Fasig-Tipton: 22 Tests for Steroids

Fasig-Tipton reported 22 horses were tested for steroids at the Kentucky July sale.

The 2008 Fasig-Tipton Kentucky July yearling sale marked the first sale in which the auction company offered buyers the opportunity to have their horses tested for exogenous anabolic steroids.

Boyd Browning, executive vice president and chief operating officer of Fasig-Tipton, said buyers of 22 horses out of the 305 sold during the two-day sale, held July 14-15 at the sale company’s Newtown Paddocks near Lexington, requested to have their purchases tested. The cost of each test was $500.

“Going into the sale, we really didn’t have any idea of how many people would request the test,” Browning said. “There was very little discussion or fanfare about the testing (around the sale grounds before and during the sale). The topic of steroids is on a lot of people’s minds at the moment, but some people chose to utilize the option and the others did not.”

The blood for the tests was pulled by Dr. Stuart Brown of Hagyard Equine Medical Institute, and the testing is being done at the Ken Maddy Laboratory at the University of California-Davis.

Browning said test results are expected by July 18, or no later than July 21. If a test is positive, the seller of the horse is charged for the cost of the test and the horse can be returned.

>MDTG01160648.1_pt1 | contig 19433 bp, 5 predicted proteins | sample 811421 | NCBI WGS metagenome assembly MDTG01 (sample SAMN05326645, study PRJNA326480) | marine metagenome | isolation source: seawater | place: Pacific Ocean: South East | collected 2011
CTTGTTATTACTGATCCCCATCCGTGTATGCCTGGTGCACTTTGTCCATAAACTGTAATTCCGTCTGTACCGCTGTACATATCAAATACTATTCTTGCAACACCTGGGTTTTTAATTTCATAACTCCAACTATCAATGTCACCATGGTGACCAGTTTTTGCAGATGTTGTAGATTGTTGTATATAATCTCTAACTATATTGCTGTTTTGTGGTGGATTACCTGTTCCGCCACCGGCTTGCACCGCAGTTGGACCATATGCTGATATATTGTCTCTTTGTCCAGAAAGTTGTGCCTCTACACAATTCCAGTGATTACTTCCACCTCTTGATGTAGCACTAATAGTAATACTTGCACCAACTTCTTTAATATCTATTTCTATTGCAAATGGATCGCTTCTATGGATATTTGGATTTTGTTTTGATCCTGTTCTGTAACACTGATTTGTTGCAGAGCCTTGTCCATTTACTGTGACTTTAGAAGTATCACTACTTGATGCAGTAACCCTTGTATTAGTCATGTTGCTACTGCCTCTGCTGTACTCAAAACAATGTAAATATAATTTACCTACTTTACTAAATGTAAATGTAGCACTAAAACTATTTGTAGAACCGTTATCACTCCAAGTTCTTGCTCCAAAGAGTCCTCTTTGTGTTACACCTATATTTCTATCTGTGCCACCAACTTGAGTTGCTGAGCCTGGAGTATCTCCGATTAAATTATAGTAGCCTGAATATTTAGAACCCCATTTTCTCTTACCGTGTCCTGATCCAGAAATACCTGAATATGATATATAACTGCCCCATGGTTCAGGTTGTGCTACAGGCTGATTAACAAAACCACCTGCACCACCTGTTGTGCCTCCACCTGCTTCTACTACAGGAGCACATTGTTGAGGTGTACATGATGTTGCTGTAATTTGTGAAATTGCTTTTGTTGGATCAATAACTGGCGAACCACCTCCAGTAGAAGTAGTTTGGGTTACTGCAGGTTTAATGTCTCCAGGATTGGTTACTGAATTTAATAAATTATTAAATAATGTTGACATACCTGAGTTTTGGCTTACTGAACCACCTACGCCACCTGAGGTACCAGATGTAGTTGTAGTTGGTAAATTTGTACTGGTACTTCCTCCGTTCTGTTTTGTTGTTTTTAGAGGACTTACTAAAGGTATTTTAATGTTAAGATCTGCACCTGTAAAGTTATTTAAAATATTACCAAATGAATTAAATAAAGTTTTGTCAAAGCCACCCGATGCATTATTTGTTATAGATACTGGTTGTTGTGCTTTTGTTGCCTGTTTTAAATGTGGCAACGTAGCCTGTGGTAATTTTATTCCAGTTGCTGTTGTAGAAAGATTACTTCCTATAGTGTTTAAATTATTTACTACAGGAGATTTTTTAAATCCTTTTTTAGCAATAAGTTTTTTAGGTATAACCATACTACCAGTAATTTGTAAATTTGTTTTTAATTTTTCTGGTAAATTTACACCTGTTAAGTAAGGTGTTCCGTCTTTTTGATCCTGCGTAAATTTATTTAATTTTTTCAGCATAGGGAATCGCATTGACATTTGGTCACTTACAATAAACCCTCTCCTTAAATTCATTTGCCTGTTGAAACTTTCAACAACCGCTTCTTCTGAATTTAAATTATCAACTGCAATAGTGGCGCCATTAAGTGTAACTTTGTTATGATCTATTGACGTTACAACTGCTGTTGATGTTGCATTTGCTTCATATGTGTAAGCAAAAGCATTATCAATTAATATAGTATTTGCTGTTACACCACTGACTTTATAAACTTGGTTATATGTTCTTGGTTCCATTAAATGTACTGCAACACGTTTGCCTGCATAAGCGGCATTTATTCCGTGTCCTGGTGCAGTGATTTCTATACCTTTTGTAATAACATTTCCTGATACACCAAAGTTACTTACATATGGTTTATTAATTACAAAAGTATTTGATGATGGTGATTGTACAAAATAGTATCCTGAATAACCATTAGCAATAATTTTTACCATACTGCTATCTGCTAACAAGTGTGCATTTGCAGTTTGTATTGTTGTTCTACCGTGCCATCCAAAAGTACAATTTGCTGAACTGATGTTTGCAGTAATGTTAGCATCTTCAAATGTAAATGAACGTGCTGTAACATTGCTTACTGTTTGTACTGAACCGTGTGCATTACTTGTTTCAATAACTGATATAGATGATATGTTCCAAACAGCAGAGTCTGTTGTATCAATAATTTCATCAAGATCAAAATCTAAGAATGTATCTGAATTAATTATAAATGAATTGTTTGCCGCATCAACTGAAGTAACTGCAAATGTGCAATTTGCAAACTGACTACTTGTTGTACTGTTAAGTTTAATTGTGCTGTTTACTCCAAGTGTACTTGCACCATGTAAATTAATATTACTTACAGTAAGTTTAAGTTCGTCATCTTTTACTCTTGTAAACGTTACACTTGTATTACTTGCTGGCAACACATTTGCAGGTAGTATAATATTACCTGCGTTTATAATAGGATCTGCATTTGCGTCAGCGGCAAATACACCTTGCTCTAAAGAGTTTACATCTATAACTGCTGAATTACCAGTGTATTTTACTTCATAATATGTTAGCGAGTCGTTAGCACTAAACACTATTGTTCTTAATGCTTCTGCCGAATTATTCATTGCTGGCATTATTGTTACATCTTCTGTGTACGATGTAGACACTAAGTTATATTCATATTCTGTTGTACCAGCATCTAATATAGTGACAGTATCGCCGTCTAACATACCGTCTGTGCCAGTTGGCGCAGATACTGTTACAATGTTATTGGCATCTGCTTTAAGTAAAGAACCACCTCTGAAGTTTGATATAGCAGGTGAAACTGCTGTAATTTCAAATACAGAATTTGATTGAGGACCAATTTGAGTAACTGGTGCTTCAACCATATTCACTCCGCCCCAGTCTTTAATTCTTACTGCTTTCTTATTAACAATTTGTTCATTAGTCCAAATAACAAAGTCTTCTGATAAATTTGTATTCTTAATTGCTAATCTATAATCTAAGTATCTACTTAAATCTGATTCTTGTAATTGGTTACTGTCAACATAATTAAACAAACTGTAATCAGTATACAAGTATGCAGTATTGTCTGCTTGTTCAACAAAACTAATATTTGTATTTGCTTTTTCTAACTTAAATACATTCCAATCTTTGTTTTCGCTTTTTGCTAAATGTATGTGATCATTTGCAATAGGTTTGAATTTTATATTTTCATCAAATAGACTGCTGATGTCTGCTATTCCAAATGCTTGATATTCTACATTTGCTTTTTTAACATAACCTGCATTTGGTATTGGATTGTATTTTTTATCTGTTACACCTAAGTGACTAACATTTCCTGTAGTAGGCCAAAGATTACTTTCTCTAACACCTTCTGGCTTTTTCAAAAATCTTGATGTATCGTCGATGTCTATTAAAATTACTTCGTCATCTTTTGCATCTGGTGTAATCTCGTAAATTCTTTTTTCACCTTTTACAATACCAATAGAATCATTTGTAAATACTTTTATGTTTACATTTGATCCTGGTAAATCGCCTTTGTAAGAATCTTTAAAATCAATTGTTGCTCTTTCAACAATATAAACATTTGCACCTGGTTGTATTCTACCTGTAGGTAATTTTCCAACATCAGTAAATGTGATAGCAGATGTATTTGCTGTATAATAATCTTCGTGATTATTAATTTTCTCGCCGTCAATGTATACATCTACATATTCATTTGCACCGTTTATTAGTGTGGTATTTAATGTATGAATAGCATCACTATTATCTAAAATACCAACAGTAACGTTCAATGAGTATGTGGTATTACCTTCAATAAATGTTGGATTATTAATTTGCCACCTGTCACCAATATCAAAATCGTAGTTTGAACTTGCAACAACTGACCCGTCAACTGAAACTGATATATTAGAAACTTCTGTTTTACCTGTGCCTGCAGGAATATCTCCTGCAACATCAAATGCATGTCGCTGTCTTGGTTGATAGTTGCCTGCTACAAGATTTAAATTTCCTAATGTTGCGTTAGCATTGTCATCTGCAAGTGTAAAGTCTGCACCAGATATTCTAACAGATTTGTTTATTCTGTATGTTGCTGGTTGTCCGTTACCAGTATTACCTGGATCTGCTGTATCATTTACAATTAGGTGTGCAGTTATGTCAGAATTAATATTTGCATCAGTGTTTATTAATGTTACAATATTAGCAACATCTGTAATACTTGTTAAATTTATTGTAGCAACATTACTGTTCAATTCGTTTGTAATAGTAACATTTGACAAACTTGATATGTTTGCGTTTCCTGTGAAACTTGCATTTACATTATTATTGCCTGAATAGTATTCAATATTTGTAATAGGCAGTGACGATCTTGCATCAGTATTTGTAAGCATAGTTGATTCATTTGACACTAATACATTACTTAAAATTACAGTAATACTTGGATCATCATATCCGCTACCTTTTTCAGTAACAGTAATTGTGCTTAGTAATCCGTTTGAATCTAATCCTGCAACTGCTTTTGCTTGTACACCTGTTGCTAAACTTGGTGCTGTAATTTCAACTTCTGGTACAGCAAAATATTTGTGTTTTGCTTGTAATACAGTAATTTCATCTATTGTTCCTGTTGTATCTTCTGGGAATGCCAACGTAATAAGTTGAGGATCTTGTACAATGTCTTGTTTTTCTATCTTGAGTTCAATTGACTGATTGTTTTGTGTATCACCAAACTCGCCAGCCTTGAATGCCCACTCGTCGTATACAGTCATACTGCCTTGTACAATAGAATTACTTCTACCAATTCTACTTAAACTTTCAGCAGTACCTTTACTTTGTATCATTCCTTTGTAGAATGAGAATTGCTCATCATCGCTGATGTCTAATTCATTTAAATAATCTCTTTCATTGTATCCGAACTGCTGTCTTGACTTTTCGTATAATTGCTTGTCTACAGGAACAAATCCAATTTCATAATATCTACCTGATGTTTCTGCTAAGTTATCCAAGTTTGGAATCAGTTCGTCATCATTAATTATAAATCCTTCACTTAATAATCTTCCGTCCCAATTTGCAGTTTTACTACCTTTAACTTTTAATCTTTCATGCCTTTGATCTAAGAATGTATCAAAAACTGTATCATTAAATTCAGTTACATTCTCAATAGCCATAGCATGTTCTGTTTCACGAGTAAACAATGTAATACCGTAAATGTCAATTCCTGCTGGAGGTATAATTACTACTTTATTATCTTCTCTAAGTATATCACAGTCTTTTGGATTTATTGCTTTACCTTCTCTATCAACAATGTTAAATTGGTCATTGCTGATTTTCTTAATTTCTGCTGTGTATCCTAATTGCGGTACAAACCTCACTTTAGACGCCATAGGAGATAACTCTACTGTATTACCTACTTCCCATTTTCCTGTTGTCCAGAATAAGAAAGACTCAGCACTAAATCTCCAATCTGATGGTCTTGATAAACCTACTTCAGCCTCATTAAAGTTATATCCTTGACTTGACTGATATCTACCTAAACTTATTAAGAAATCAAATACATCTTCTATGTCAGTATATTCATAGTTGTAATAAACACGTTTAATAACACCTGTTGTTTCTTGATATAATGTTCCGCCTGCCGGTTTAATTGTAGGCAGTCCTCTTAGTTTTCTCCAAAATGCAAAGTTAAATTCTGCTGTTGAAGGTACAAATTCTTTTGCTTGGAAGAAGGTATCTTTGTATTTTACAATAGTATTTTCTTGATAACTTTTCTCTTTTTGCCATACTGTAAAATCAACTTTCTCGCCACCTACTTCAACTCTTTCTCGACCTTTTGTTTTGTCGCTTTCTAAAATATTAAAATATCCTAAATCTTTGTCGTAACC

“Anytime you pay over $100,000 for a horse, I think it is a good idea to have them tested,” said California-based buyer Gary Broad, who requested to have one horse tested. “It never hurts to check things out."

Samantha Siegel of Jay Em Ess Stable didn't request steroids testing on any of the horses she purchased during the sale, but she believes giving buyers the option of having the test completed is a good idea.

“I would hope that people going into the yearling sales do not use it as much as they do in racing,” Siegel said. “I think somehow with the yearlings, you can spot it easily. I think if a buyer suspects that someone is using something, I think they are more likely to stay away from the horse than buy it, test it, and turn it back unless they really want to make a public case about who is doing it.

"I would think with the option that buyers have that the sellers would not do it. You hope that people would do things the way you would.”

Terry Finley of West Point Thoroughbreds passed on having his yearling purchases tested for steroids, but said if he suspected a purchase of being given the substances, he would exercise his right to have them tested.

“We did test horses from the 2-year-old sales and did not have a positive,” Finley said. “I think the message is out to the industry, and I think these people are being on the conservative side. I think it is very positive and I think it is going to help overall. You always hear about these 2-year-old consignors who get these horses down to them in October and they are 100 pounds lighter than they were in August and September. “